As famine looms in Ethiopia, only the neediest get food aid
Aid workers must now choose who's the most malnourished, and experts say the crisis could become as bad as the infamous 1984 famine.
Hadero, Ethiopia — – One by one, the children are placed on a scale hanging from a makeshift wooden stand.
The mothers look pleadingly at the Doctors Without Borders aid worker, but he keeps his eyes on his clipboard, tallying the figures that determine whether each child is sick enough to eat today.
The scales in a rural clinic in Hadero, Ethiopia, are the latest indicator of the severity of the global food crisis.
There is only enough medicine and high-energy Plumpy'Nut peanut paste for the most severe cases. Outside, hundreds of hungry women and children throng the gates, desperate to go through the same brutal selection process, pushed back by guards brandishing sticks to clear a path for the next in line.
In this African nation, about 10 million people, more than 12 percent of the population, are now in need of emergency food aid after a drought wiped out harvests. But because grain is now twice as expensive as a year ago – if it is available at all – there is not enough food in Ethiopia to feed everyone in need.
Some aid workers are concerned that the combination of forces could force the country into the worst crisis since the infamous Ethiopian famine that killed an estimated 1 million people and was brought home to millions of television viewers across the world in the mid-1980s.
Aid workers and government officials are thus forced to "prioritize," a harsh but necessary part of any relief effort, but rarely as grim a task as in Ethiopia at present.
"People don't know yet how widespread and severe the world hunger crisis is," says David Beckmann, president of Washington D.C.-based Bread for the World. "The gruesome things now happening in Ethiopia may be the first example of a country that's being pushed into a humanitarian crisis partly because of bad weather, but partly because of the high price of food and the high price of fuel."
The World Food Program, for example, is supposed to be doing its part by procuring emergency rations sufficient for 4.6 million Ethiopians, but because of rising expenses it only has the grain, oil, and corn-soya blend for about half that number.
Not much food left to buy
Ethiopia's foreign-funded welfare system, the Productive Safety Net Program, may get around the food shortage by simply handing out cash to some of its beneficiaries who need extra help this year due to the drought. But even with cash in hand, some worry whether there will be any food at all left to buy.
The shortfall in this so-called preventative component of the relief effort means that clinics like the one in Hadero could be thronged by even larger crowds of women and children in mortal need of intensive, and expensive, treatment.
"It is quite important to inject food rapidly into the community," says François Colas, country director in Ethiopia for the Belgian chapter of Doctors without Borders. "As long as food isn't distributed, we will see people falling into severe malnutrition."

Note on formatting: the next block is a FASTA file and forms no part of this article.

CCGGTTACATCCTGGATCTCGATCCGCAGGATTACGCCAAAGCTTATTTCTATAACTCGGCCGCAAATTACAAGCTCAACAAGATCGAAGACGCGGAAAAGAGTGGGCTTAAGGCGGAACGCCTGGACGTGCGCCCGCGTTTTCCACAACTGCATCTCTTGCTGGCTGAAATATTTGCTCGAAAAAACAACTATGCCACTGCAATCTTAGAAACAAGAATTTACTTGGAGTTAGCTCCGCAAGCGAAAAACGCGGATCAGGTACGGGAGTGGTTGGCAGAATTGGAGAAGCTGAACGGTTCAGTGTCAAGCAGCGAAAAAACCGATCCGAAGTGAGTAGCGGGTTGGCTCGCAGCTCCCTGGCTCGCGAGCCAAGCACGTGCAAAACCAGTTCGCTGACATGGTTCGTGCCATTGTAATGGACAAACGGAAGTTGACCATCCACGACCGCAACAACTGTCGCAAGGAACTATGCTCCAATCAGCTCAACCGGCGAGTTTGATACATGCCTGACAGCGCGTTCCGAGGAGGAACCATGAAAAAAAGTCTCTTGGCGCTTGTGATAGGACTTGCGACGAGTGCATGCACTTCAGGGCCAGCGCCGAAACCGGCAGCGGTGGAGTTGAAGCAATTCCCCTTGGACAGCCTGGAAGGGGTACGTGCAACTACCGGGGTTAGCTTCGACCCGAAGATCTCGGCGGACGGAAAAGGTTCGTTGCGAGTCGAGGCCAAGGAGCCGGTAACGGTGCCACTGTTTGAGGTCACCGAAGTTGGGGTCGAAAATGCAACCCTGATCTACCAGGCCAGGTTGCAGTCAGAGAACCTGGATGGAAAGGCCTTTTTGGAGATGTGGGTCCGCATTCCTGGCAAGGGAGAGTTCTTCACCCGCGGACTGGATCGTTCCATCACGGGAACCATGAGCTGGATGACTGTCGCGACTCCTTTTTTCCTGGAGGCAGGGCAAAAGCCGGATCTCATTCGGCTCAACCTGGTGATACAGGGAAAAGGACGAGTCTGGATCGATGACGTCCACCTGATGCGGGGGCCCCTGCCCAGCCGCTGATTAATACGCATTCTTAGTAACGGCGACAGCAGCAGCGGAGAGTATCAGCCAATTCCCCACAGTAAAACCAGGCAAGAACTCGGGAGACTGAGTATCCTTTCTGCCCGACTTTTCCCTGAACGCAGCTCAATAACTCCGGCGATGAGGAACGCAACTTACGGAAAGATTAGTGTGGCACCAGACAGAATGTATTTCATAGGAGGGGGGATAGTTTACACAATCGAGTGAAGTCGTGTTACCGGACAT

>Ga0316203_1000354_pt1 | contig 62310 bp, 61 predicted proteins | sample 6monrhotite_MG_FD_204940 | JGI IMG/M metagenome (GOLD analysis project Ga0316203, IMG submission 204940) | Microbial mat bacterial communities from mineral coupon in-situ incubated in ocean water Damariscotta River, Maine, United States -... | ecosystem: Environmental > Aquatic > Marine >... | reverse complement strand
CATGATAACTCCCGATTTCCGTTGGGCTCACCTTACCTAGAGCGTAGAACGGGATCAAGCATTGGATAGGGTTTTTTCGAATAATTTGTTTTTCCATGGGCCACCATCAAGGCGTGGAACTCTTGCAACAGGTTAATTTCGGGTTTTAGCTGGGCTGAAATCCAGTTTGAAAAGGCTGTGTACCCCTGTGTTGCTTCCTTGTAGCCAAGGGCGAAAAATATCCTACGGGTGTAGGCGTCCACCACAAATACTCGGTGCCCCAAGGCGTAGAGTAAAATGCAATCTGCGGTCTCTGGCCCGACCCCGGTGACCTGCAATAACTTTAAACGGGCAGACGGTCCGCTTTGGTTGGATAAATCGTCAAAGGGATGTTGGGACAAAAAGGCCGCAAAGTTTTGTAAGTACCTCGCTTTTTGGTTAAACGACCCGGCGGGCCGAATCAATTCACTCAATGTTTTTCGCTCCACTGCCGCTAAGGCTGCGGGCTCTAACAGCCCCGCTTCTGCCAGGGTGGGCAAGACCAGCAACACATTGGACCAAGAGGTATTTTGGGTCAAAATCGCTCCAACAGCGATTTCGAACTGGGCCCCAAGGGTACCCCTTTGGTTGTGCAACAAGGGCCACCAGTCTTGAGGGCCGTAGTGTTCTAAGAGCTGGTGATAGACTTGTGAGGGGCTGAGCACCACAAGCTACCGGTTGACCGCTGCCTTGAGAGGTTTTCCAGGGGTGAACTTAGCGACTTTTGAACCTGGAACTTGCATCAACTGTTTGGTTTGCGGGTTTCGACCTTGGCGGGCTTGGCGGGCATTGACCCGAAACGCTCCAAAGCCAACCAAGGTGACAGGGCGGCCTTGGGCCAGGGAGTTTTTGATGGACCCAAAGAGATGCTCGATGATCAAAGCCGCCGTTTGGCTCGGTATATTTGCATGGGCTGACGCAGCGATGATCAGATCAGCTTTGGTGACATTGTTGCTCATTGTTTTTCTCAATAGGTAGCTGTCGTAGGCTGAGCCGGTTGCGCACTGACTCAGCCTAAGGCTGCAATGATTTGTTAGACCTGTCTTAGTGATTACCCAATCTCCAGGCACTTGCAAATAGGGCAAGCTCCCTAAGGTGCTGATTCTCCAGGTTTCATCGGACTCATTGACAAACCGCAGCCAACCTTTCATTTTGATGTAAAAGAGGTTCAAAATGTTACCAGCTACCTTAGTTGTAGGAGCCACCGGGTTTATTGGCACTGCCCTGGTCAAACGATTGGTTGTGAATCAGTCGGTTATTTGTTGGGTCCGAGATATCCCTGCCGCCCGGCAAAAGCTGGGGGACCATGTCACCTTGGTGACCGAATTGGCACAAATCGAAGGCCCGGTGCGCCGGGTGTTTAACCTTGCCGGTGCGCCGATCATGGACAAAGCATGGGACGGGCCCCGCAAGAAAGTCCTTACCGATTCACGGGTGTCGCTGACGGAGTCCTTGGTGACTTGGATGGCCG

The Ethiopian government said earlier this month that 75,000 children are already in peril from the drought.
Most are now in the country's southern lowlands, though the crisis is spreading to the northern highlands.
Drought-stricken zones have been divided into six priority levels, depending on the prevalence of malnourishment.
The largest aid efforts are now under way in areas in the top two categories.
How villages bear the hunger
Still, the crisis does not conform to administrative boundaries, and on the edges of aid operations, some villages are quietly bearing their hunger.
In the Ethiopian village of Kamecho, in one area on the cusp of a priority zone, a young boy jogs along the muddy path, dutifully pointing out the households with malnourished children.
Word spreads that a foreigner has arrived at this remote spot, accessible only by a footbridge.
Parents emerge from huts and fields carrying listless children appear from their huts and fields carrying listless children. One woman marches to the center of the gathering crowd with a bundle in her arms.
She throws the threadbare blanket to the ground and holds up her frightened daughter, the child's lip quivering as her eyes dart from face to face, her bony legs swinging limply below her swollen belly.
She had brought her daughter to a nearby clinic for help, but when the staff discovered that the child was not only malnourished but afflicted with tuberculosis, they referred the child to a hospital 34 miles away in Hosaina.
One staff member, speaking anonymously, says that every week the clinic refers as many as six cases of malnourished children with complications, knowing that most will never make it.
"We refer the kids to the hospital in the hope that they will of course go and be healed, but that is usually not the case, and it is horrible," he says.
Neighbors tell a similar story in Kamecho.
Unable to afford transportation to the hospital, they returned to plow their fields in hope that their children will survive another two months until the next harvest.
The Irish organization Concern says that help may come sooner if it secures the resources to set up operations in the area.
All together, aid operations in Ethiopia will need at least another $300 million this year to fill the shortfall.
And once reaches the country, truckers are in short supply to distribute the aid, sometimes canceling delivery contracts at the last minute as more lucrative opportunities arise.
Until more aid arrives, government agencies and international organizations are likely to continue to concentrate their resources in the neediest areas – weighing the indicators by the much more convenient statistical scale.